Q525  Chairman: What about England and Wales?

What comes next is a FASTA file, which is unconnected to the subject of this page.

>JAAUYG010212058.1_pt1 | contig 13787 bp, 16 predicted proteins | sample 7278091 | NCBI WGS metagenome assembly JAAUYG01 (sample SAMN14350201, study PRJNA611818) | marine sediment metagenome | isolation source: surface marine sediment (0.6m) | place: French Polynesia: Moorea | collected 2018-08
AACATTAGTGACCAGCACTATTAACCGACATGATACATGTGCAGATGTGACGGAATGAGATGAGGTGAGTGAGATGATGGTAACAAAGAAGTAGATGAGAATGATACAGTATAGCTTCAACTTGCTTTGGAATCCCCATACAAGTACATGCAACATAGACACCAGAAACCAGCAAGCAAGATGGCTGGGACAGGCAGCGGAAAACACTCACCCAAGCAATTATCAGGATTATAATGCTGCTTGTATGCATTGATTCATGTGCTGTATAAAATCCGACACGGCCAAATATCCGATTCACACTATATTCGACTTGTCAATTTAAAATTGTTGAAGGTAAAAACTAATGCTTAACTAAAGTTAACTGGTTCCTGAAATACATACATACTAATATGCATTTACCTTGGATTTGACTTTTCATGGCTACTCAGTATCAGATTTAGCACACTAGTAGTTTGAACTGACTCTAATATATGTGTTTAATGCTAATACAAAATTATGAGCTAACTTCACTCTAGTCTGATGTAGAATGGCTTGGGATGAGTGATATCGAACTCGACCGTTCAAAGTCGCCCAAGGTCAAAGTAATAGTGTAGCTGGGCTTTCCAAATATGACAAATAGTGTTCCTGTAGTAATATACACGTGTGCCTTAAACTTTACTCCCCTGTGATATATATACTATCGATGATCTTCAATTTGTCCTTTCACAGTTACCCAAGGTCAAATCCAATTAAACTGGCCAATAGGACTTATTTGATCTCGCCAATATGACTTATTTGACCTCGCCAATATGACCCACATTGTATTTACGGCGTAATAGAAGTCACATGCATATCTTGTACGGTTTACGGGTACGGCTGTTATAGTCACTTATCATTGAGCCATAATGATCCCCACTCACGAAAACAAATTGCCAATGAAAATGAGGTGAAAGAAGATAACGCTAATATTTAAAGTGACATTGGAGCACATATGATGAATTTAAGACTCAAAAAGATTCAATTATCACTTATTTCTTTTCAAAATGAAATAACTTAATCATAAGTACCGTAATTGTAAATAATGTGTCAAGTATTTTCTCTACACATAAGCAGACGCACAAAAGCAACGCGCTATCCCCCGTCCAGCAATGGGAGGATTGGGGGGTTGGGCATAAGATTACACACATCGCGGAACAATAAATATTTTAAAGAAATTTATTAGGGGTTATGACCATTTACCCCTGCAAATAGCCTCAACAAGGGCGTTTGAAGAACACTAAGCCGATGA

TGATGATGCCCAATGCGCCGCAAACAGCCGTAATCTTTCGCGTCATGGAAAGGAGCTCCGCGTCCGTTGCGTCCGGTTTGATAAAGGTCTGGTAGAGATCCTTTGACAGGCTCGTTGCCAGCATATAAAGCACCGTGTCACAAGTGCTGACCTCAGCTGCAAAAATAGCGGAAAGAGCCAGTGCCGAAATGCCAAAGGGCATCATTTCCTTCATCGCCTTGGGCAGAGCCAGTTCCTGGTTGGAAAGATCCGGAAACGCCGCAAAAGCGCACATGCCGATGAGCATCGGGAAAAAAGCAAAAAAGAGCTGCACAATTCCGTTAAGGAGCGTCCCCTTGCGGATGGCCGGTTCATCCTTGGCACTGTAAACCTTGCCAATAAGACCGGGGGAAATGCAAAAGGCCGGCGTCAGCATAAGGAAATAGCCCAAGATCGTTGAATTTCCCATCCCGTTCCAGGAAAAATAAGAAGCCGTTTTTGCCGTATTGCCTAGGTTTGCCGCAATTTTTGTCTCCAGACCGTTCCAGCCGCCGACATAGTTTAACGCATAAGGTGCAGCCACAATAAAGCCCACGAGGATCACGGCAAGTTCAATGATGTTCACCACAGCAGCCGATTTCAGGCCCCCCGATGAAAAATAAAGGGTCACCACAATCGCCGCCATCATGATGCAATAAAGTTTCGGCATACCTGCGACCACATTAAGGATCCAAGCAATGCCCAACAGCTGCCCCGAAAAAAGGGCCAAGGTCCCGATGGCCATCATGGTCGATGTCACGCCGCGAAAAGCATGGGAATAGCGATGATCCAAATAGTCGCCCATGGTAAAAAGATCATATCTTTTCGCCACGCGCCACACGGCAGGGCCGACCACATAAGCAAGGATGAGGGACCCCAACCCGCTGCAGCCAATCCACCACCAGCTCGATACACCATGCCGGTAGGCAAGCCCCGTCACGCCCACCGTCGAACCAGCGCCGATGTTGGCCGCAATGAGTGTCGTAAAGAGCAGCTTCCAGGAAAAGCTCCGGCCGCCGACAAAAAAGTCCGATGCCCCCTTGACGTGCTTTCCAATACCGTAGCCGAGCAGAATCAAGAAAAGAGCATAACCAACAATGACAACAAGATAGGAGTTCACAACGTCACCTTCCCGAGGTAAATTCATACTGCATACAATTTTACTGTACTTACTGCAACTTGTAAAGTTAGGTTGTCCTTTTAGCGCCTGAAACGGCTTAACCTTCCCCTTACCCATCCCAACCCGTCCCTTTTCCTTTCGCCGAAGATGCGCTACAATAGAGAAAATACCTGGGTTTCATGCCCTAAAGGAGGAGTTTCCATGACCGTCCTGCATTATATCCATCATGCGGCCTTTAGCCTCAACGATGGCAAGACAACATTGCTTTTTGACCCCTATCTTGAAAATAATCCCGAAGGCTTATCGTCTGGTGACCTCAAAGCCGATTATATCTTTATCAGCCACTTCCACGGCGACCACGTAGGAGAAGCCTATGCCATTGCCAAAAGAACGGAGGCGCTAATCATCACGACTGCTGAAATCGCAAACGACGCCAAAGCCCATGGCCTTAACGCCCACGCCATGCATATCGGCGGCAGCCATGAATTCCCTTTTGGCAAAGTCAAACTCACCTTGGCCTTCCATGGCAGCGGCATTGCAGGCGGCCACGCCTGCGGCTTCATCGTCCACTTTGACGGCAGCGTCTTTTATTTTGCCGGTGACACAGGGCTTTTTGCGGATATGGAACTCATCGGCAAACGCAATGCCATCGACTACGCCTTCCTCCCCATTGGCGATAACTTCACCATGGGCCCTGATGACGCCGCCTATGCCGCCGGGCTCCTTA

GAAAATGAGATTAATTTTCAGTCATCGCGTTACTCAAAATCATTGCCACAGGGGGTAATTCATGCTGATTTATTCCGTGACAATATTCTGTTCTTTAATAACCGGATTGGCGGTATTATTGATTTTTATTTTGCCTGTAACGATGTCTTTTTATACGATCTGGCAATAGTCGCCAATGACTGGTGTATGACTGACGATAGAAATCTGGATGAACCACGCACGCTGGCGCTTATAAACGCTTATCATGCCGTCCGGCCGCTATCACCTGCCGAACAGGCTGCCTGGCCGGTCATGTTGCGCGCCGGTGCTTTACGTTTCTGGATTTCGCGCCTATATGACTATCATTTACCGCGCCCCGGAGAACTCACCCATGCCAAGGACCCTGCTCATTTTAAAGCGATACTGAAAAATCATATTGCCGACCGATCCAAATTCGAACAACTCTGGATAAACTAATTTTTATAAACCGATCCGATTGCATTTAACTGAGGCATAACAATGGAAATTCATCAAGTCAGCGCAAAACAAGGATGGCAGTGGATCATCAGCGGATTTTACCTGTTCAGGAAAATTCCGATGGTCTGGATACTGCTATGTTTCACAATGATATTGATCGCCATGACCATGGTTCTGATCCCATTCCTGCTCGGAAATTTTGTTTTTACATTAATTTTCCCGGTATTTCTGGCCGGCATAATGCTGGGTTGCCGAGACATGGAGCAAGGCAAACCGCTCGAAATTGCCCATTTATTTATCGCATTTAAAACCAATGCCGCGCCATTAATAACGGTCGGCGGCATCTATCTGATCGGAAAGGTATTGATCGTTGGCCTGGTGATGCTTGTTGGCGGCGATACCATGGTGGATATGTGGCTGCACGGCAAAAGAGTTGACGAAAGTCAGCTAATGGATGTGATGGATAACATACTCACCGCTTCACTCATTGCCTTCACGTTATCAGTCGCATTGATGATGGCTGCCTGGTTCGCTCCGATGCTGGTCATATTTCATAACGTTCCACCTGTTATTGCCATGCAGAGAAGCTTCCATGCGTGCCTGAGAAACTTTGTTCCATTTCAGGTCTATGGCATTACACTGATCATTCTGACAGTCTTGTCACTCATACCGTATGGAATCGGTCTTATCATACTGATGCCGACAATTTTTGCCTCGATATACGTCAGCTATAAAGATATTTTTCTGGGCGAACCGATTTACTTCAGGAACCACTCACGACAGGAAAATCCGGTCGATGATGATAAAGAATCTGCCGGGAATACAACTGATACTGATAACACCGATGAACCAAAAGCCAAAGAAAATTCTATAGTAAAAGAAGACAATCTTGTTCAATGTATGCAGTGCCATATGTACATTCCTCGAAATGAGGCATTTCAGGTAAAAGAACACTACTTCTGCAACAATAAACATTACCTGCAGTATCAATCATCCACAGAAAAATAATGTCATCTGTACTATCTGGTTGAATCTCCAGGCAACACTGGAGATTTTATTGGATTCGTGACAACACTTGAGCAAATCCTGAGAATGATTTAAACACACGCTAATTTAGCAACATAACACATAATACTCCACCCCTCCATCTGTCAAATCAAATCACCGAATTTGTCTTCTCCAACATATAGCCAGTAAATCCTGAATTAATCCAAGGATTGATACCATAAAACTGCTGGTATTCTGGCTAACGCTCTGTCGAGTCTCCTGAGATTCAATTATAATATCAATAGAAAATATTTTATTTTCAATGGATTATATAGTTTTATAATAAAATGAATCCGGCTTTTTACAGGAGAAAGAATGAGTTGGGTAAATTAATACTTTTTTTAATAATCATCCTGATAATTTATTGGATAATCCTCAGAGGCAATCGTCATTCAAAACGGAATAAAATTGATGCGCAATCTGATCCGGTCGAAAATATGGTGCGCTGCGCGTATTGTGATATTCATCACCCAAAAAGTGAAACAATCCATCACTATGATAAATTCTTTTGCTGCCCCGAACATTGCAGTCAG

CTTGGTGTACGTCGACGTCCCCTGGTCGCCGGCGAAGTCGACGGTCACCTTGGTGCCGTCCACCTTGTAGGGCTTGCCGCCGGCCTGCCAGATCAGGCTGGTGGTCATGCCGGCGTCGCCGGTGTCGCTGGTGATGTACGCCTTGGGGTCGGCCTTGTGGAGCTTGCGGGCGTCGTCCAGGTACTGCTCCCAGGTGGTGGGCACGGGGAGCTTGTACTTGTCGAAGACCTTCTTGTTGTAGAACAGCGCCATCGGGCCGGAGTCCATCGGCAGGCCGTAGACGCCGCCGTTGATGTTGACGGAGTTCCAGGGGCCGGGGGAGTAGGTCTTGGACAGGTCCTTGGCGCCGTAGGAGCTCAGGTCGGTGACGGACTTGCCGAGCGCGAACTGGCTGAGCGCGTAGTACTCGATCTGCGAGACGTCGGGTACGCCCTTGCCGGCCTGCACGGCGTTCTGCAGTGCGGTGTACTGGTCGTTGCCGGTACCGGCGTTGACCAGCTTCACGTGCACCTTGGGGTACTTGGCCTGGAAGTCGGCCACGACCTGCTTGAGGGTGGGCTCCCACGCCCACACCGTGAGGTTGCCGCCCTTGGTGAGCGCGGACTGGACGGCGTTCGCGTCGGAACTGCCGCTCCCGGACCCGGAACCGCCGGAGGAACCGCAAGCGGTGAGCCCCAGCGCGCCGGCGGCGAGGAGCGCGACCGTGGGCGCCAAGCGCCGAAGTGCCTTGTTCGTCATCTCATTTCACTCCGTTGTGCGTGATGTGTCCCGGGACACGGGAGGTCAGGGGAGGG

Professor Collins: To echo a previous point, a lot of the things that are discussed about genes are not new. Particularly in terms of risk factors for disease, we need to think of them genes as one part of it; it is also the gene product, the environment and the lifestyle. In a way, there is a little bit of hysteria around genetics, as if they program you for disaster. I think we need to get across the message that they are one part of a number of things that can determine your outcome. The advantage of many of those other things is that you can change them. That is one key message that one needs to get across. I believe that participation, particularly on a population-wide basis, in such studies is a great way for people to understand better what they can produce, in being part of something that will improve health. I can give you an example of this. The Wellcome Trust funded ALSPAC study is a study of children and mothers in Bristol. We are now recruiting into UK Biobank in Bristol and our recruitment rate there is twice as high as in any other part of the country in which we are recruiting. I cannot tell you that it is definitely because of ALSPAC, but many people who come in do talk about the ALSPAC study. It is part of their commitment to help research. I think such population studies, like Generation Scotland and UK Biobank, being part of how the population helps to improve their health, is one very good way of getting the population to understand the benefits of medical research; and for their doctors, also, the general practitioners particularly, to understand the benefits of participating in and helping such research. I think the studies themselves are educational in that respect.